Pages: [1]   Go Down
Author Topic: Interfacing with max187  (Read 1045 times)
0 Members and 1 Guest are viewing this topic.
Netherlands
Offline Offline
Sr. Member
****
Karma: 0
Posts: 414
View Profile
 Bigger Bigger  Smaller Smaller  Reset Reset

I am working on a project that uses a pressure sensor. So far, I have used the pressure sensor (Motorola/Freescale mpx4115ap) connected to an analog port on the Arduino NG. This worked ok, but since the 10-bit adc, I decided to start using an MAX187 12-bit adc to get better resolution. For an electronics Noob, this is quite an adventure.

I need some help to get started. I take it that I need to use a digital input and can use digitalread() to gather data. So far, I read that digitalread() just returns HIGH or LOW. When I used the pressure sensor with on an analog port, I just got a number that I could work with. Now it seems that I have to take some HIGH and LOW values to come to a number.

I don't see how to do this. Anyone who can help?

Thanks in advance!

Jan-Dirk
Logged

Daniel
Guest
 Bigger Bigger  Smaller Smaller  Reset Reset

The MAX187 is a serial A/D: the values that it samples get sent to the processor (Arduino) encoded in as serial data.
The serial interface it uses is SPI.. search that in the search window above.

You'll need to figure out
-the hardware connections, and then
- write the code to read the serial data in the Arduino.

Normally you would connnect this chip to the SPI pins, but if you look at page 11 of the datasheet, it tells you how to request a sampling, and then how to shift out the data from the chip, at any rate from something like 0 to 5Mhz.

So,  in theory you could:
- use one (digital) pin to select the chip,
- use another to sense when the A/D sampling is finished,
 - use a third pin to supply a clock signal to "shift out" the sampling result data, and
- use another pin to read the resulting data.  

Or you could just search for SPI above. smiley Beware that this kind of thing could be headache-inducing for someone new to electronics. REad the bottom part of this post on SPI to get started on that migraine. Or it might be really easy, who knows?

« Last Edit: December 07, 2006, 06:06:31 am by Daniel » Logged

Netherlands
Offline Offline
Sr. Member
****
Karma: 0
Posts: 414
View Profile
 Bigger Bigger  Smaller Smaller  Reset Reset

Thanks Daniel,

That is a start... I have taken your note in the thread about SPI problems!

Quote
- use one (digital) pin to select the chip,  
This seems to be the easy part

Quote
- use another to sense when the A/D sampling is finished,
Any hints on how to do that? Edit: I mean, how to 'sense when the A/D sampling is finished'.

Quote
- use a third pin to supply a clock signal to "shift out" the sampling result data, and  
I need also a hint for this.

I hope I won't regret starting with this.... lol
« Last Edit: December 07, 2006, 07:54:17 am by jds » Logged

0
Offline Offline
Faraday Member
**
Karma: 7
Posts: 2526
View Profile
 Bigger Bigger  Smaller Smaller  Reset Reset

Quote
Beware that this kind of thing could be headache-inducing for someone new to electronics. REad the bottom part of this post on SPI to get started on that migraine. Or it might be really easy, who knows?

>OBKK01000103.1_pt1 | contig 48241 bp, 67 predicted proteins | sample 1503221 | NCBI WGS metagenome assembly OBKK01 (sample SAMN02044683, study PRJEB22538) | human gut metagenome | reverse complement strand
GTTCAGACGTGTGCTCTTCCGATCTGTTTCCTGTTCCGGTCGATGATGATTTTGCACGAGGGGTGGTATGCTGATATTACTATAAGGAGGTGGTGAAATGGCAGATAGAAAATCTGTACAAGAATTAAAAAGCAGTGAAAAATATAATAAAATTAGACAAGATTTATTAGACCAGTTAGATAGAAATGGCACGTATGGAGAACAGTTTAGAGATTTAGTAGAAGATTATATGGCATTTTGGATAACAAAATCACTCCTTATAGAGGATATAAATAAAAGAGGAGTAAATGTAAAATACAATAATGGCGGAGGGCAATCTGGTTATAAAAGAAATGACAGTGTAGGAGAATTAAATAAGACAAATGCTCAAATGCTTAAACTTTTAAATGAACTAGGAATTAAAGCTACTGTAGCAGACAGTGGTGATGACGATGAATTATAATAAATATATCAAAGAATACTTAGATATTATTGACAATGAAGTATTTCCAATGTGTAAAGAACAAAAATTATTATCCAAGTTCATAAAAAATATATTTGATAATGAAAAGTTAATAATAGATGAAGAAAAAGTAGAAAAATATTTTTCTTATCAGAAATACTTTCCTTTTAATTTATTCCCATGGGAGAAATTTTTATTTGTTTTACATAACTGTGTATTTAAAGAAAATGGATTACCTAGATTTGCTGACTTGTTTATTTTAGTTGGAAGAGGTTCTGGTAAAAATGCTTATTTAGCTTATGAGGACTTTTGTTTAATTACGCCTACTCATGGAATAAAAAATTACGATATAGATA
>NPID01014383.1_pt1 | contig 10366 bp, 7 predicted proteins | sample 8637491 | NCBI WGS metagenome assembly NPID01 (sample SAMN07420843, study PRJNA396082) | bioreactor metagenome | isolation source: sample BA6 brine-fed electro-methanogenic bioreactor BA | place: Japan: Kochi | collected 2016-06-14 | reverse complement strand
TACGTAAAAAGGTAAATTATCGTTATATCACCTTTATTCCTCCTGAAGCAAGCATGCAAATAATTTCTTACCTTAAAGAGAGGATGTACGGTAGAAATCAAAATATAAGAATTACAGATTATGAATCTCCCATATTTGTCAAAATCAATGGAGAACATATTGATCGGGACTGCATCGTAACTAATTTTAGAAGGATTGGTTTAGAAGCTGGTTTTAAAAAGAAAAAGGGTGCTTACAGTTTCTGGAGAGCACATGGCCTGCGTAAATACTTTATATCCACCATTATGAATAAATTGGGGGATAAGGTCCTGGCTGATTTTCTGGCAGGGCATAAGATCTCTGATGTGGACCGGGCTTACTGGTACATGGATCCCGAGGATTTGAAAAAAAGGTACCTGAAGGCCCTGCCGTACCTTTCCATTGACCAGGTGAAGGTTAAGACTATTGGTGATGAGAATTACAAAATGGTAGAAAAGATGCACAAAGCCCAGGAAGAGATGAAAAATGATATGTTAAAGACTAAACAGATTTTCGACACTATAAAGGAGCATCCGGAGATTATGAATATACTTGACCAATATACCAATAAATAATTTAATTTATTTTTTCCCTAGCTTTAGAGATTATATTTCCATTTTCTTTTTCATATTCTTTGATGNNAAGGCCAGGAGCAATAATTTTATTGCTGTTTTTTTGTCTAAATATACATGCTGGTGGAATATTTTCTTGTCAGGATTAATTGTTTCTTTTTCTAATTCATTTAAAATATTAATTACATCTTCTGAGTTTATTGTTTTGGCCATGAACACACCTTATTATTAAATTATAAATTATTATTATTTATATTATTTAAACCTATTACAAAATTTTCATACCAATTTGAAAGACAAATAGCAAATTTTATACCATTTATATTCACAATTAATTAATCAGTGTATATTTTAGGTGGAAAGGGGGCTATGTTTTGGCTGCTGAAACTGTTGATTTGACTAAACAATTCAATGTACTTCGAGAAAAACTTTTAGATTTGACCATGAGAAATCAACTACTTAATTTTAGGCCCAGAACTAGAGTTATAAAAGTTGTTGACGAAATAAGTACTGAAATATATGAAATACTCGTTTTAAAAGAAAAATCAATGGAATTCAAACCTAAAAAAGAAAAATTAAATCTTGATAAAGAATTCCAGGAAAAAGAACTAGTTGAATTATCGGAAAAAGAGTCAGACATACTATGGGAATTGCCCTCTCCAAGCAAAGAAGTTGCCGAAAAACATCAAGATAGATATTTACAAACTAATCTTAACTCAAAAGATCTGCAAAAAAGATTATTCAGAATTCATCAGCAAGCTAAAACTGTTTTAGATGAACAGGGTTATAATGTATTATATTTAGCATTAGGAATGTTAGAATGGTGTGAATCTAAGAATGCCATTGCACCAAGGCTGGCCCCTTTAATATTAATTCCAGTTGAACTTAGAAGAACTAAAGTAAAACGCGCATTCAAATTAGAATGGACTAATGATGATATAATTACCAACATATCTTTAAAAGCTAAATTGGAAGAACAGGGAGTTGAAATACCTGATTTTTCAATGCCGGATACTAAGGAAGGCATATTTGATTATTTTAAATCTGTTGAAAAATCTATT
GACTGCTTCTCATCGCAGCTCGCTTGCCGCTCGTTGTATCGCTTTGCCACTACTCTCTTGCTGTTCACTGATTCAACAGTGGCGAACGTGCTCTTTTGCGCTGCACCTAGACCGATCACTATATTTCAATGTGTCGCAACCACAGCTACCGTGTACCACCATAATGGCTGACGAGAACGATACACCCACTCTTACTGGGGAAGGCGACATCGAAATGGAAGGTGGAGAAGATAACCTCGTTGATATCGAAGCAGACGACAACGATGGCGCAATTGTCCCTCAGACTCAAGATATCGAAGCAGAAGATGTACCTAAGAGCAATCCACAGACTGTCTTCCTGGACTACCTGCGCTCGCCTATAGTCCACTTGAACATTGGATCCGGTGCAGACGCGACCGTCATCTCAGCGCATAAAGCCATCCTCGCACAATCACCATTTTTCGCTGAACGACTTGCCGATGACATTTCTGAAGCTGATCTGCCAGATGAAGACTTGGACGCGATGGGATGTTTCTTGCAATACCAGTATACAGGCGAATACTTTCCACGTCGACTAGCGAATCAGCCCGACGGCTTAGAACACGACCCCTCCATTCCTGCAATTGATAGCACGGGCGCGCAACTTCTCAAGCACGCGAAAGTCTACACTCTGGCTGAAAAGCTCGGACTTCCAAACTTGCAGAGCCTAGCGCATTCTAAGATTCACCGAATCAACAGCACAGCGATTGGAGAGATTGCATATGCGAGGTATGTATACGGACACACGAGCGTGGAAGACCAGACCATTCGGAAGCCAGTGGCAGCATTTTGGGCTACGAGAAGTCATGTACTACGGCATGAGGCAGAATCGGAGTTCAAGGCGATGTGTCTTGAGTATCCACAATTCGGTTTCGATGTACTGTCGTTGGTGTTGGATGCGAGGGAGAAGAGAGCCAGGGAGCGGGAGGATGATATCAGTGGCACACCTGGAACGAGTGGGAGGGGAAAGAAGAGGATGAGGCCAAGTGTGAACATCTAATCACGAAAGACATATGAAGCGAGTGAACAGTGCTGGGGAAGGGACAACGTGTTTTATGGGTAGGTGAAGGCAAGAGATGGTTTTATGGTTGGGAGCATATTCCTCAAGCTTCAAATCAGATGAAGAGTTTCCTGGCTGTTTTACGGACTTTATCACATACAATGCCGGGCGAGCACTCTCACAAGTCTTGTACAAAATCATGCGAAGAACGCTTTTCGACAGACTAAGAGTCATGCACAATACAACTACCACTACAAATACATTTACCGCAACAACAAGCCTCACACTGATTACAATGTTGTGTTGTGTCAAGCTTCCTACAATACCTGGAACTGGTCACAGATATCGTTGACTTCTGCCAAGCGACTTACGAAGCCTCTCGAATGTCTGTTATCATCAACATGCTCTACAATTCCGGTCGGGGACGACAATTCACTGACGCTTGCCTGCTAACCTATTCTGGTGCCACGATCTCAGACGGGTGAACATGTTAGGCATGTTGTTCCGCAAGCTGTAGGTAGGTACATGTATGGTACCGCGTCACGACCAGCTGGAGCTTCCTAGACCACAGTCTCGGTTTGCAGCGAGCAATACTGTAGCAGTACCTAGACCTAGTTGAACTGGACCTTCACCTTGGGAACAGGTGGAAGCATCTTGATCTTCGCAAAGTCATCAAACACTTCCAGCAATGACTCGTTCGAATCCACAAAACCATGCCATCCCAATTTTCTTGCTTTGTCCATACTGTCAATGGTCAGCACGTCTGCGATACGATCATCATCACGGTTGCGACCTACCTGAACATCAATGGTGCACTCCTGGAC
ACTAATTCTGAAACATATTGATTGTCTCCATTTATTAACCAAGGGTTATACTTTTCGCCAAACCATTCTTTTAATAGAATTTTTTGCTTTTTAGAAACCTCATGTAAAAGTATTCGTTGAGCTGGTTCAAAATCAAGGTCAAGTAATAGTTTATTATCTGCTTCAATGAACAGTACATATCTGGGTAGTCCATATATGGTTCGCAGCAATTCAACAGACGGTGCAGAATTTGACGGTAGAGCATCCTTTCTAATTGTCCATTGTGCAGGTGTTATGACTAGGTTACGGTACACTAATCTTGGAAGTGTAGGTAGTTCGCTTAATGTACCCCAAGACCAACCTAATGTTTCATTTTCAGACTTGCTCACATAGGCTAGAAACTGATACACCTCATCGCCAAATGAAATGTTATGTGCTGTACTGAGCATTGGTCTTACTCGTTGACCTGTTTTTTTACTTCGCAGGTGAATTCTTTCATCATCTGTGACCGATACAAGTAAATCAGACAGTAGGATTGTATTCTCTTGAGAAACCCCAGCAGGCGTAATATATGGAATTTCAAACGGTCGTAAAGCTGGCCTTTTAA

Heh.  That's my post.  Once I got past the little problem with the board, SPI wasn't too bad.

I'm not exactly new to electronics, but I am new to SPI.  Here is the thing that caused me problems:

SPI has four modes determined by two parameters, clock polarity (CPOL) and clock phase (CPHA).  The standard doesn't really specify which to use, so different vendors come up with different ways of doing it.  Of course #4 was the one that finally worked for my device.

The tutorials page http://www.arduino.cc/en/Tutorial/HomePage has intros to using SPI on a couple of peripherals.  That's what I used to get started.  Once I get the code cleaned up a bit I plan to post my code for the DS1722 to the playground, since it's a bit different than the other two devices in the tutorials.

Oh yeah, and if you have an Arduino NG you'll either need to remove the LED or relocate R13 before the standard SPI pins will work (specifically the clock).   You should be able to use SCK from the ICSP header, but I haven't tested that one (and I've already modified my board so I can't test it).

I suspect that if you used a different pin for the SCK you'd have to bit-bang SPI instead of using the ATmega's built in hardware, and that might not be fun.

I got interested in the Arduino because of SPI - there are lots of peripherals out there with SPI interfaces.  I've seen digital pots, temp sensors, FAT filesystem controllers with SD/MMC interfaces, UARTs, thermocouple interfaces, digital IO interfaces (add an extra 28 IO lines to your project), etc.  My personal goal is to talk to a direct digital synthesis chip (Analog AD9954) to directly generate RF signals on the 2m ham band.

Don't forget, you can put the ATmega into slave mode and talk to it with another ATmega via SPI.

It's a bit complex, but it's too cool not to try. (:

-j
« Last Edit: December 07, 2006, 11:16:13 am by kg4wsv » Logged

Pages: [1]   Go Up
Jump to: